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Friday, October 20, 2006
Give Maggs the Ball

Jon Fenlon, a 23-year-old Eastern Michigan University student, won’t give to Magglio Ordonez (or the Baseball Hall of Fame) the ball Ordonez hit into the stands to clinch the pennant for the Tigers in the ninth inning of Game Four. According to published reports:
The day after Fenlon snatched the homer, he told the Detroit Free Press: "I hope Magglio doesn't want it back. I'm not sure what I'll do if that happens." Well, it has happened. Ordonez already gave the Hall of Fame his bat, and he has offered Fenlon one of his bats in exchange for the ball. But Fenlon is between a rock and a hard ball.

"Oh man, I don't know," Fenlon said. "I don't know if I'm ready to give it back. I'll have to think about it."
Although the Hall of Fame wants the ball, they won’t pay for it:
Brad Horn, communications director for the hall of fame, confirmed that museum officials had requested Ordonez's bat. He said they would take the ball, if it were offered, but they didn't plan to go after it.

"The story is told through both the bat and the ball," Horn said. "We would never want to take the ball from a fan" unless the fan volunteered to hand it over.
The issue of home-run ball ownership is one of the first things that piqued my intellectual interest in sports law; previously, it surfaced in a published decision, Popov v. Hayashi, concerning Barry Bonds’s record setting ball, and in a dispute between the Red Sox and Doug Mientkiewicz, which Mike blogged about here. In a piece published on Findlaw’s Writ, I argued that ownership of a homerun ball – particularly one of historical significance (and therefore significant value), should rest with the player who batted the ball. The player is the one who has a moral claim to the ball, having through his labor added value to what would otherwise have none. Moreover, awarding a claim to a fan creates dangerous incentives for fans to engage in violent conduct to get their hands on a potentially valuable piece of baseball memorabilia.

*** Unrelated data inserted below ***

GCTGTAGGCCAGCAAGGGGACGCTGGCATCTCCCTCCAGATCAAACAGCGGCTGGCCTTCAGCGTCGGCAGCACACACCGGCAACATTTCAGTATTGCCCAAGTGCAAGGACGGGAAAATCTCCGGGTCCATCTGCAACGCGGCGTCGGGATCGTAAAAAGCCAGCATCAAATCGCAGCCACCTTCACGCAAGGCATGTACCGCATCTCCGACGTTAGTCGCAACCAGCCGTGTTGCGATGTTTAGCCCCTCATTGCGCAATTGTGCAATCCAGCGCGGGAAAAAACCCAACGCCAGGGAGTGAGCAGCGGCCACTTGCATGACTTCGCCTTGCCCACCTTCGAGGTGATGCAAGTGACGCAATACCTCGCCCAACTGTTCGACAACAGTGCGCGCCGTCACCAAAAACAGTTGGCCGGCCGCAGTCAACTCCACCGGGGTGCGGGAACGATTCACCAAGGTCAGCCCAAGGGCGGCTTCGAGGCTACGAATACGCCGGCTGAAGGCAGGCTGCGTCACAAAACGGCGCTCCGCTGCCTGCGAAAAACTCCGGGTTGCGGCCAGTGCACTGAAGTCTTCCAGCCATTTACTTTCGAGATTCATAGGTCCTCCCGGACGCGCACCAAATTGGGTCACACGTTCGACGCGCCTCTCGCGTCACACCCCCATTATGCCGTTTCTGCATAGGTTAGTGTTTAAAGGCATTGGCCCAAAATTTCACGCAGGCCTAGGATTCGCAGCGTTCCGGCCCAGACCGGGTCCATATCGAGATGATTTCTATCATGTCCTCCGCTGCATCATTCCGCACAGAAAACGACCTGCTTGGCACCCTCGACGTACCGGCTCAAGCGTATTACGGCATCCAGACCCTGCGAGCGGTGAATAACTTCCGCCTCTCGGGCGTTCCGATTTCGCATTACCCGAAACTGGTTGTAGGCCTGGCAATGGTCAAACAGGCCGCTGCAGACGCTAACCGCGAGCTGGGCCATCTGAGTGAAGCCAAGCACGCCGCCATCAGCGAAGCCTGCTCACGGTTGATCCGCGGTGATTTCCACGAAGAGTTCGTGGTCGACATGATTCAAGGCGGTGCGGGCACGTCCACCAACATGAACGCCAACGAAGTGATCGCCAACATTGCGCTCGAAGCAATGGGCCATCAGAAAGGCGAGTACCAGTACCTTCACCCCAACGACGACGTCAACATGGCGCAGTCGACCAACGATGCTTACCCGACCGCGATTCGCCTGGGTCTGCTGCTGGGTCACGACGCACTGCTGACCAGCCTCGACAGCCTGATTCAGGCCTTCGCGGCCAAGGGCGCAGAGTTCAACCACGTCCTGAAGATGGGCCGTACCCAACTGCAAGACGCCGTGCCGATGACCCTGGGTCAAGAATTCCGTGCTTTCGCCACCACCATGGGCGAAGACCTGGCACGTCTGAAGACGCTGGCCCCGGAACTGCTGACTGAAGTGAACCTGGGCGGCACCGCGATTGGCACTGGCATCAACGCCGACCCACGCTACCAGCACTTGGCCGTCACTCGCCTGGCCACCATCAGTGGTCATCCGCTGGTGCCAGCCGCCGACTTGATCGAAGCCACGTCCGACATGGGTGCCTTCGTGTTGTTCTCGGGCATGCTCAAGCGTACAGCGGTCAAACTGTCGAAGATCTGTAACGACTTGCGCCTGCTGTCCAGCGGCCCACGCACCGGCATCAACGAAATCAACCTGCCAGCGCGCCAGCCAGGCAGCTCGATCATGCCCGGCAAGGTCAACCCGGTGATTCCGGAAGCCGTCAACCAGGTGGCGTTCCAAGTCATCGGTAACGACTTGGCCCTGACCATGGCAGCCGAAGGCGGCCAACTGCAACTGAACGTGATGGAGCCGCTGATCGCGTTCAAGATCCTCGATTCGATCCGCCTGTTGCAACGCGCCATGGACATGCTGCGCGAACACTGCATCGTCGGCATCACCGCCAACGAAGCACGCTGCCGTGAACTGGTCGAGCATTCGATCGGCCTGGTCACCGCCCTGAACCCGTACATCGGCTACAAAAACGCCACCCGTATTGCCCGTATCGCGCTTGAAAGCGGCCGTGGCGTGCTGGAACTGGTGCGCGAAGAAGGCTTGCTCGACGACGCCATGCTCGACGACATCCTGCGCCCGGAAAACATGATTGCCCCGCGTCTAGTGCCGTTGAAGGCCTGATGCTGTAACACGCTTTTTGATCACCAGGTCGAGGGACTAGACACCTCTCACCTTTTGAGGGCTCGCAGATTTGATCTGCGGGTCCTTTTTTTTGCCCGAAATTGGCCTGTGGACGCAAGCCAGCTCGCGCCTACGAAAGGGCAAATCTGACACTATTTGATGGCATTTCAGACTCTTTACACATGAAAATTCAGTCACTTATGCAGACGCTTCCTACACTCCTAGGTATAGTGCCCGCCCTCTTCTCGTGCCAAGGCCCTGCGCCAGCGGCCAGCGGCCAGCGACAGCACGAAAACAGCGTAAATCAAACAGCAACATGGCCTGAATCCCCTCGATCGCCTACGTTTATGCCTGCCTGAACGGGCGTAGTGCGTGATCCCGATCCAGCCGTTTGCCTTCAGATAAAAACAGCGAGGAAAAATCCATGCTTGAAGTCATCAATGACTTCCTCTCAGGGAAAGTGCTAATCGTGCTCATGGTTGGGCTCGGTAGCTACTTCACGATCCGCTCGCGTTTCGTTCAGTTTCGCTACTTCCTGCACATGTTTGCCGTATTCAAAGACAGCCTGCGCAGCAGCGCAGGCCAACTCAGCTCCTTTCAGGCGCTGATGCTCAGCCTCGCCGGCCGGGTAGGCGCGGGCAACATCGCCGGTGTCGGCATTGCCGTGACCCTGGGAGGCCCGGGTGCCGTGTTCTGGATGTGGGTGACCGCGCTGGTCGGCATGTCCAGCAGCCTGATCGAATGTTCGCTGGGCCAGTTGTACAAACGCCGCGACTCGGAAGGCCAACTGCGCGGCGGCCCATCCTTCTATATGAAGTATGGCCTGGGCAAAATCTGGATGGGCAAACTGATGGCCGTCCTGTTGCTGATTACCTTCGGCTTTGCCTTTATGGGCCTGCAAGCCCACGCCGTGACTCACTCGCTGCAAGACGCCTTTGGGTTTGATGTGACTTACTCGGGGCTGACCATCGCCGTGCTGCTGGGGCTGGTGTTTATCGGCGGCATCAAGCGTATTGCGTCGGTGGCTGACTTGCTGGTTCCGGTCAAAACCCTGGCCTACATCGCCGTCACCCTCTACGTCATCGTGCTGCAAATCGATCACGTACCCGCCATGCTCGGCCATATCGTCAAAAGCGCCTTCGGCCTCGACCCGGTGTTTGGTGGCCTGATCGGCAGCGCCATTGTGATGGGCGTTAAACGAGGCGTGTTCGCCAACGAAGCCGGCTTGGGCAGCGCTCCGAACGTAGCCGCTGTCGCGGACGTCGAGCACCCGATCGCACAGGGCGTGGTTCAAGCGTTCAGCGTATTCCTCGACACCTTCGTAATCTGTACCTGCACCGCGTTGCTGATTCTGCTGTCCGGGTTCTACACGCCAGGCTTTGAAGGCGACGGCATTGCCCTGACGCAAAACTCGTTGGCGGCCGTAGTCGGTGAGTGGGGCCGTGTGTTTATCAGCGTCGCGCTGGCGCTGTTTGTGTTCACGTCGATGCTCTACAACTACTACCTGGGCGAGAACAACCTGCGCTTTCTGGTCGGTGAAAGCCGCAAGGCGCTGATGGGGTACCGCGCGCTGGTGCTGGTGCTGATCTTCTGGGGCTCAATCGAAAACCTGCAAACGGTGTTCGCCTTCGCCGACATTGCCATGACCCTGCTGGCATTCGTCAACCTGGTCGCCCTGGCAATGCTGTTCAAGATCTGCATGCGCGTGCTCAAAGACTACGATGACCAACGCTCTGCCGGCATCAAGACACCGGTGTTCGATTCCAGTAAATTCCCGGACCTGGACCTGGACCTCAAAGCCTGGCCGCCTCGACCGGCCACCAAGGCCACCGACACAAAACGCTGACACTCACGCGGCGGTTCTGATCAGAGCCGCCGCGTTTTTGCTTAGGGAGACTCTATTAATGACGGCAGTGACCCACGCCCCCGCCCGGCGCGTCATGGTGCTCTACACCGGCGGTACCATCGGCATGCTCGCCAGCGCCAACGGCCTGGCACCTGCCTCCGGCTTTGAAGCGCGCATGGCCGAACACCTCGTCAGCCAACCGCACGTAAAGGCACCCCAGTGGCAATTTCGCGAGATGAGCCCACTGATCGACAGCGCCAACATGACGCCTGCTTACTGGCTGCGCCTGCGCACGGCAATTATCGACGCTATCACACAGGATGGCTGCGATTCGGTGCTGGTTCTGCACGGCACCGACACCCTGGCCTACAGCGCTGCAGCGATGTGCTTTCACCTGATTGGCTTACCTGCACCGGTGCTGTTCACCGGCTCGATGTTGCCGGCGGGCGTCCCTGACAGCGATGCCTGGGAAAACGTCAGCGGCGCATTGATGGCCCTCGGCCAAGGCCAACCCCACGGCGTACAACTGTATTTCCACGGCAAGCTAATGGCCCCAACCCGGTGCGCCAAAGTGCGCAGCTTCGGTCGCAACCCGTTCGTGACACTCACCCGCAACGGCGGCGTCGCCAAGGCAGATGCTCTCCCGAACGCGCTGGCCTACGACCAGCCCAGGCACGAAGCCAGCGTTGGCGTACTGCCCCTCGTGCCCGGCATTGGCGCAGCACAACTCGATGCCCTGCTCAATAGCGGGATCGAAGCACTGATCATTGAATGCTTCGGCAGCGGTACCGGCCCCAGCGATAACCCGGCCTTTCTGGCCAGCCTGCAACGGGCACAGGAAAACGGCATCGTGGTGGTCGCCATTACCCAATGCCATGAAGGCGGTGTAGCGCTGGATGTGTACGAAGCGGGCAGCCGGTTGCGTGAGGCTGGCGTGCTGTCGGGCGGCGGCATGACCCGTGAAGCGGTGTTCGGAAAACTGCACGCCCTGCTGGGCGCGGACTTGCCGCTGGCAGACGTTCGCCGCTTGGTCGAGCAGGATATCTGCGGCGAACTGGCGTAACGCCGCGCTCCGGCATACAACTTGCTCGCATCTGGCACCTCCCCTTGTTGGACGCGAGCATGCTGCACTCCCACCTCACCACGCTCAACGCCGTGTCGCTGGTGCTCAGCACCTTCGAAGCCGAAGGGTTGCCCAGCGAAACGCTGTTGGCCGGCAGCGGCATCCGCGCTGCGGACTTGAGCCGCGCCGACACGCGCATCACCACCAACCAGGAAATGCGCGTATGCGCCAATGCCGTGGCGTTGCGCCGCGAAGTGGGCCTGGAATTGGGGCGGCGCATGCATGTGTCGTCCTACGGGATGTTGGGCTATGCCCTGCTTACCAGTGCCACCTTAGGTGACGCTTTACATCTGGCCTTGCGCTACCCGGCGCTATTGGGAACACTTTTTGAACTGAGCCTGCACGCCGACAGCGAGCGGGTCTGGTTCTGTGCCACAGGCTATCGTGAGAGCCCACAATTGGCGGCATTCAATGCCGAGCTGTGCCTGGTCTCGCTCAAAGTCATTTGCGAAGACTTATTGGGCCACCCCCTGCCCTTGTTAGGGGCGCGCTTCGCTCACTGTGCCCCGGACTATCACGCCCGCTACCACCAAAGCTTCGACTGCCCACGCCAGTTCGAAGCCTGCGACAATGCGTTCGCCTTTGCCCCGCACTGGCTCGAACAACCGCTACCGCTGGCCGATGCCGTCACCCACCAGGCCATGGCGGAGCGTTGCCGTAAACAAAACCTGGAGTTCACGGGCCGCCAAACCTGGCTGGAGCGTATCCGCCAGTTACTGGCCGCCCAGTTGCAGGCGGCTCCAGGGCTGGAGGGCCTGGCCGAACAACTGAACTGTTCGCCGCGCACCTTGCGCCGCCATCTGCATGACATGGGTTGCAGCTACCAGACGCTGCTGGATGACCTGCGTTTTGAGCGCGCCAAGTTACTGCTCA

Fenlon, of course, is far more sympathetic than either of the litigants in Popov v. Hayashi or late-inning Red Sox replacement Mientkiewicz. A lifelong Tigers fan, he has so far expressed no interest in profiting off the ball; rather, he seems to want to keep the ball for sentiment's sake. Still, I think Maggs has the best moral claim for ownership, and the law should reflect that.


Why not - like Solomon and the baby, like the endless splinters of the True Cross - cut the ball in two? Give half to the Hall of Fame, and let the kid keep the other.

Unlike the baby Solomon targeted for splitting, the ball could well survive the process. It's not like the ball is going to be used again, is it?

Anonymous Collin -- 10/20/2006 7:02 PM  

That ball belongs to Jon Fenlon and there should be absolutely no litigation regarding its owner. A Solomonic decision won't cut the ice. JON, as I have told you in not a few, hang on to that previous gift the angels directed towards you.IT'S YOURS TO HAVE AND TO HOLD.

Anonymous Rev. Richard M. Mackowski, s.j. -- 10/22/2006 12:28 PM  

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Blogger M Jackson -- 10/25/2006 7:28 PM  

If you try to make the case (which I don't agree with) that the player has ownership of it because his effort put value behind it... then the player would also be liable for damages incurred by said fan in the event that a bat/ball impacts a fan.
You might argue back that the fan releases all liablity by the purchase of the ticket and assumes all risk (which is also bunk), but that is only to the stadium and team owners.

To take it an extra length, who would Chicago fan Bret Bartman owe damages to for trespassing when he interupted play of the homerun/or fielded ball during the playoffs.

I think that in the end... street rules apply -- "Finder's Keeper's... Loosers Pay"

Blogger M Jackson -- 10/25/2006 7:31 PM  

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